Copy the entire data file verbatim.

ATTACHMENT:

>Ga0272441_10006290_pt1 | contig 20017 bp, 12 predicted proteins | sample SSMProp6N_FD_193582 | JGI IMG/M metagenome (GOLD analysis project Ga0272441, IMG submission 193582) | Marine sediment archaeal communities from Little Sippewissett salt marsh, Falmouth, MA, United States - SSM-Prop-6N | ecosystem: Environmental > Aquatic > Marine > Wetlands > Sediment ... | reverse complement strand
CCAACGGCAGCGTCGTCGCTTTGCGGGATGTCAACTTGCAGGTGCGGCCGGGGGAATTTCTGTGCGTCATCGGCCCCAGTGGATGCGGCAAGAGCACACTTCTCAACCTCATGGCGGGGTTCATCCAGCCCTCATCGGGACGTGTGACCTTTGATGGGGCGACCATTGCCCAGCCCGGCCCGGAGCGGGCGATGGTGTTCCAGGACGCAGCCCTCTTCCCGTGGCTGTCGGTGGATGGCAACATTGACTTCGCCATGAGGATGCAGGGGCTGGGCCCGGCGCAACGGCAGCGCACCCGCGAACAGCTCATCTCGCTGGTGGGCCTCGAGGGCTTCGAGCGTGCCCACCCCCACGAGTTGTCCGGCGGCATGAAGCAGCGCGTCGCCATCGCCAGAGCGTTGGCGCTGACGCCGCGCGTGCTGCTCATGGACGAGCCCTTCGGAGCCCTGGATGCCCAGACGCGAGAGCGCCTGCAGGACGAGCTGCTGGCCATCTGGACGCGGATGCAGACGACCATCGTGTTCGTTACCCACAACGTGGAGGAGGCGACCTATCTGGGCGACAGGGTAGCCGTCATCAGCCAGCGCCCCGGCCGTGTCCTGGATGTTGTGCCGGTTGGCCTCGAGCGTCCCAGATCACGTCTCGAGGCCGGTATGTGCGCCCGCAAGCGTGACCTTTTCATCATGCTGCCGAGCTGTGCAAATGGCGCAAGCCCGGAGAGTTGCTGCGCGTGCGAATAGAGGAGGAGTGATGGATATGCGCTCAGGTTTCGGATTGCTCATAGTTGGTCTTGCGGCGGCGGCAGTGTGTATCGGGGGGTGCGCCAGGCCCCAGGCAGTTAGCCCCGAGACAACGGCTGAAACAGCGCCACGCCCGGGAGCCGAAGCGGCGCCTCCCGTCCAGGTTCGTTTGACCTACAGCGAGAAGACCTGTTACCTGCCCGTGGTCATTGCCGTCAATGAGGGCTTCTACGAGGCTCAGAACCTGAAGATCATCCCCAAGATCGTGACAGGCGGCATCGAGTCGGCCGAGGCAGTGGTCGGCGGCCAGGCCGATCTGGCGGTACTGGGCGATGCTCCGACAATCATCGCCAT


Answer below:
>Ga0272441_10006290_pt1 | contig 20017 bp, 12 predicted proteins | sample SSMProp6N_FD_193582 | JGI IMG/M metagenome (GOLD analysis project Ga0272441, IMG submission 193582) | Marine sediment archaeal communities from Little Sippewissett salt marsh, Falmouth, MA, United States - SSM-Prop-6N | ecosystem: Environmental > Aquatic > Marine > Wetlands > Sediment ... | reverse complement strand
CCAACGGCAGCGTCGTCGCTTTGCGGGATGTCAACTTGCAGGTGCGGCCGGGGGAATTTCTGTGCGTCATCGGCCCCAGTGGATGCGGCAAGAGCACACTTCTCAACCTCATGGCGGGGTTCATCCAGCCCTCATCGGGACGTGTGACCTTTGATGGGGCGACCATTGCCCAGCCCGGCCCGGAGCGGGCGATGGTGTTCCAGGACGCAGCCCTCTTCCCGTGGCTGTCGGTGGATGGCAACATTGACTTCGCCATGAGGATGCAGGGGCTGGGCCCGGCGCAACGGCAGCGCACCCGCGAACAGCTCATCTCGCTGGTGGGCCTCGAGGGCTTCGAGCGTGCCCACCCCCACGAGTTGTCCGGCGGCATGAAGCAGCGCGTCGCCATCGCCAGAGCGTTGGCGCTGACGCCGCGCGTGCTGCTCATGGACGAGCCCTTCGGAGCCCTGGATGCCCAGACGCGAGAGCGCCTGCAGGACGAGCTGCTGGCCATCTGGACGCGGATGCAGACGACCATCGTGTTCGTTACCCACAACGTGGAGGAGGCGACCTATCTGGGCGACAGGGTAGCCGTCATCAGCCAGCGCCCCGGCCGTGTCCTGGATGTTGTGCCGGTTGGCCTCGAGCGTCCCAGATCACGTCTCGAGGCCGGTATGTGCGCCCGCAAGCGTGACCTTTTCATCATGCTGCCGAGCTGTGCAAATGGCGCAAGCCCGGAGAGTTGCTGCGCGTGCGAATAGAGGAGGAGTGATGGATATGCGCTCAGGTTTCGGATTGCTCATAGTTGGTCTTGCGGCGGCGGCAGTGTGTATCGGGGGGTGCGCCAGGCCCCAGGCAGTTAGCCCCGAGACAACGGCTGAAACAGCGCCACGCCCGGGAGCCGAAGCGGCGCCTCCCGTCCAGGTTCGTTTGACCTACAGCGAGAAGACCTGTTACCTGCCCGTGGTCATTGCCGTCAATGAGGGCTTCTACGAGGCTCAGAACCTGAAGATCATCCCCAAGATCGTGACAGGCGGCATCGAGTCGGCCGAGGCAGTGGTCGGCGGCCAGGCCGATCTGGCGGTACTGGGCGATGCTCCGACAATCATCGCCAT